I am personally very skeptical of some of the more binary typologies that have invaded the American political analytic discourse (as expressed by both those on the Left and the Right). One of these is that Europe is Left and America is Right. There is a lot to be said for this, from Europe's socialism & secularism vs. America's capitalism & religiousity to Europe's internationalism vs. America's unilateralism.

The fact that the Dutch are expelling 26,000 failed asylum seekers is evidence that the conventional wisdom has faults. On issues of race & ethnicity Europe is to the Right of America. On particularities of Church & State, most of Europe is to the Right of America (the French exception notwithstanding).

But I believe there is one country that can be portrayed as unequivocally to America's Left, Canada, European socialism + American pluralism.

Posted by razib at 03:49 PM | | TrackBack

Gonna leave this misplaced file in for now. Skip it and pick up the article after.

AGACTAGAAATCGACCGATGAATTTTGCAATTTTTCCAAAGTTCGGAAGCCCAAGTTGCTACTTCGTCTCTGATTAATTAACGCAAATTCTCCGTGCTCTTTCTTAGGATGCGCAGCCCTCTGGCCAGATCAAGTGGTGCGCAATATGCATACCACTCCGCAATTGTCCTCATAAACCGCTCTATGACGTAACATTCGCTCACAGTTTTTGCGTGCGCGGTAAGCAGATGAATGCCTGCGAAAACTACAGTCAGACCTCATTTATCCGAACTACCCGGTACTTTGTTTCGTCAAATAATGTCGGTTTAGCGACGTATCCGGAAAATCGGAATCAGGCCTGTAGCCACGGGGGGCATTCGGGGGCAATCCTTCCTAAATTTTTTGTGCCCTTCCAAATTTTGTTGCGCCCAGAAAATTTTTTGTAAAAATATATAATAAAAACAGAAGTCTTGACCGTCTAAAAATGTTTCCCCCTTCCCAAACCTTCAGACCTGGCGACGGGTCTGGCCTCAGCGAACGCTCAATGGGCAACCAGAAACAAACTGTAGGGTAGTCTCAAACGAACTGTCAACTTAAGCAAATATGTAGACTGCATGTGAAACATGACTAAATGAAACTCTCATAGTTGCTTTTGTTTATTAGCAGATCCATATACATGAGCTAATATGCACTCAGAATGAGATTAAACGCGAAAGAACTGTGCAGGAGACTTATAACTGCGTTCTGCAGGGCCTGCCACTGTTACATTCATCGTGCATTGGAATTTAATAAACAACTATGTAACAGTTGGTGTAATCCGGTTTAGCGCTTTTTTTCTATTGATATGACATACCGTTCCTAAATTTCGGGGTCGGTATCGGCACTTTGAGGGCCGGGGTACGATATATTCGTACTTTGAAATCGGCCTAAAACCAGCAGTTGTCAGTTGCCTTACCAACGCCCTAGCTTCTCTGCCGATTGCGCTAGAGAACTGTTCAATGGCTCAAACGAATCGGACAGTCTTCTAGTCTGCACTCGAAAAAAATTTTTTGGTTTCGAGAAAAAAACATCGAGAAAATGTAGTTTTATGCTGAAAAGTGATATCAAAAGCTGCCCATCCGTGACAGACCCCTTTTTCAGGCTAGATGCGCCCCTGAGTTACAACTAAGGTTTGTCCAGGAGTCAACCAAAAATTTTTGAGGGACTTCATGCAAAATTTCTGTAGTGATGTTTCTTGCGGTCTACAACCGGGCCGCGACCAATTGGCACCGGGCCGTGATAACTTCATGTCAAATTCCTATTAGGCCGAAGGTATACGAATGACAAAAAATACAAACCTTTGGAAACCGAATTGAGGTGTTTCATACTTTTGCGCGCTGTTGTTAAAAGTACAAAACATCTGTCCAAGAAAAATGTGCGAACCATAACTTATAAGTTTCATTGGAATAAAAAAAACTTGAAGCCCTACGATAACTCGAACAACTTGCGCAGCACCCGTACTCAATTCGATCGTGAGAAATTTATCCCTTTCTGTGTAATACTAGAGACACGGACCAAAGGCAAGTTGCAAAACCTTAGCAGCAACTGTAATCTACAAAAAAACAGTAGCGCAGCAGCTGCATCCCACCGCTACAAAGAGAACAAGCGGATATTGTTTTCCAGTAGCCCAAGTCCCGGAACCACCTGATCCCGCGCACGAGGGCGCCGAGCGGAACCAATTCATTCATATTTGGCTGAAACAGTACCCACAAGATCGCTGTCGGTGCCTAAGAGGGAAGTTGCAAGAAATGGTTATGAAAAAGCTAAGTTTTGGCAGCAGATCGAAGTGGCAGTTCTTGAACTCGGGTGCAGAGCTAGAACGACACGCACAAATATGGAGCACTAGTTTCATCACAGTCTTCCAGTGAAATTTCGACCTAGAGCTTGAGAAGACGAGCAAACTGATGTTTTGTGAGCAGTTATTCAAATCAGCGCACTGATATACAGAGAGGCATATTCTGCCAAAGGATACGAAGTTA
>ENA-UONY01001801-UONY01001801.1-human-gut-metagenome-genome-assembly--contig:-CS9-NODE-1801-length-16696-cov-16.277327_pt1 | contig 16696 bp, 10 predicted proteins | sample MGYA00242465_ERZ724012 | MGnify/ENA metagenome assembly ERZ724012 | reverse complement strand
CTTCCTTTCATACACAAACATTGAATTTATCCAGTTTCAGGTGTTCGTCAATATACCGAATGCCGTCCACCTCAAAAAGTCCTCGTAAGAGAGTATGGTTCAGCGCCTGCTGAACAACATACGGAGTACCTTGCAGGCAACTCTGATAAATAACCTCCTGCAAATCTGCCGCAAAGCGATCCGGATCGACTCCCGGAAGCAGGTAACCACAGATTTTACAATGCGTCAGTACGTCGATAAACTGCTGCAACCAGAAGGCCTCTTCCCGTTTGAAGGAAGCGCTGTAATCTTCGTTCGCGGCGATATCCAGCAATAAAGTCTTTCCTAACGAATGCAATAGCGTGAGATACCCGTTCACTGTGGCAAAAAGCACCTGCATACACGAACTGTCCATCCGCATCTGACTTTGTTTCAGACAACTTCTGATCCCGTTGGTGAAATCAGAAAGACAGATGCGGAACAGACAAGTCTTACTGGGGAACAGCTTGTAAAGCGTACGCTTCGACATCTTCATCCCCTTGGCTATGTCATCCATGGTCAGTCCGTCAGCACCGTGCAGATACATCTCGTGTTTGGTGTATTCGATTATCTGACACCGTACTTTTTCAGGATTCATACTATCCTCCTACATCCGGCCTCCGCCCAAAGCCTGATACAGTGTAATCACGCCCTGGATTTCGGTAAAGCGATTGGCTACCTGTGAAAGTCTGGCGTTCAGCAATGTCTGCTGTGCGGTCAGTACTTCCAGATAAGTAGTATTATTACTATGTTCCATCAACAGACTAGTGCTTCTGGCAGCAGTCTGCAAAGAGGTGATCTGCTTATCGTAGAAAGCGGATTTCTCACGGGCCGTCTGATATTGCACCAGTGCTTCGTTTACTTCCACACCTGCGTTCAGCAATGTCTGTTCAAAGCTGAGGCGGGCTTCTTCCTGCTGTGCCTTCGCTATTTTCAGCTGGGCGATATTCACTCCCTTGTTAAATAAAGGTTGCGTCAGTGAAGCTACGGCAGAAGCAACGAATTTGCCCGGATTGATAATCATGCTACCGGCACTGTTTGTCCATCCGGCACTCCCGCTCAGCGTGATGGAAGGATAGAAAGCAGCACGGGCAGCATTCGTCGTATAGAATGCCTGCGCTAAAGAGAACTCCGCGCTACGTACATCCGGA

Sex with teacher

The impending UC ban on profs dating students is an interesting examination of the concurrent strands in American political & social thought. There seem to be four proponents of this ban:


  • Risk averse administators.

  • Meritocrats intent on curbing favoritism.

  • Feminists concerned with potentional for sexual harassment.

  • Social conservatives who distrust the corrupting professoriat.


With the exclusion of the work-place from the courtship-zone, the atomization of single mobile professional life, the weakening bonds of family and the ever increasing expectations game, it is no wonder that internet dating and other forms of contrived but seemingly necessary forms of social intercourse have arisen to fill the vacuum. On a mildly related note, how bitchy a woman is to other women might be related to her cycle.

Posted by razib at 01:56 PM | | TrackBack


Clans in the FBI?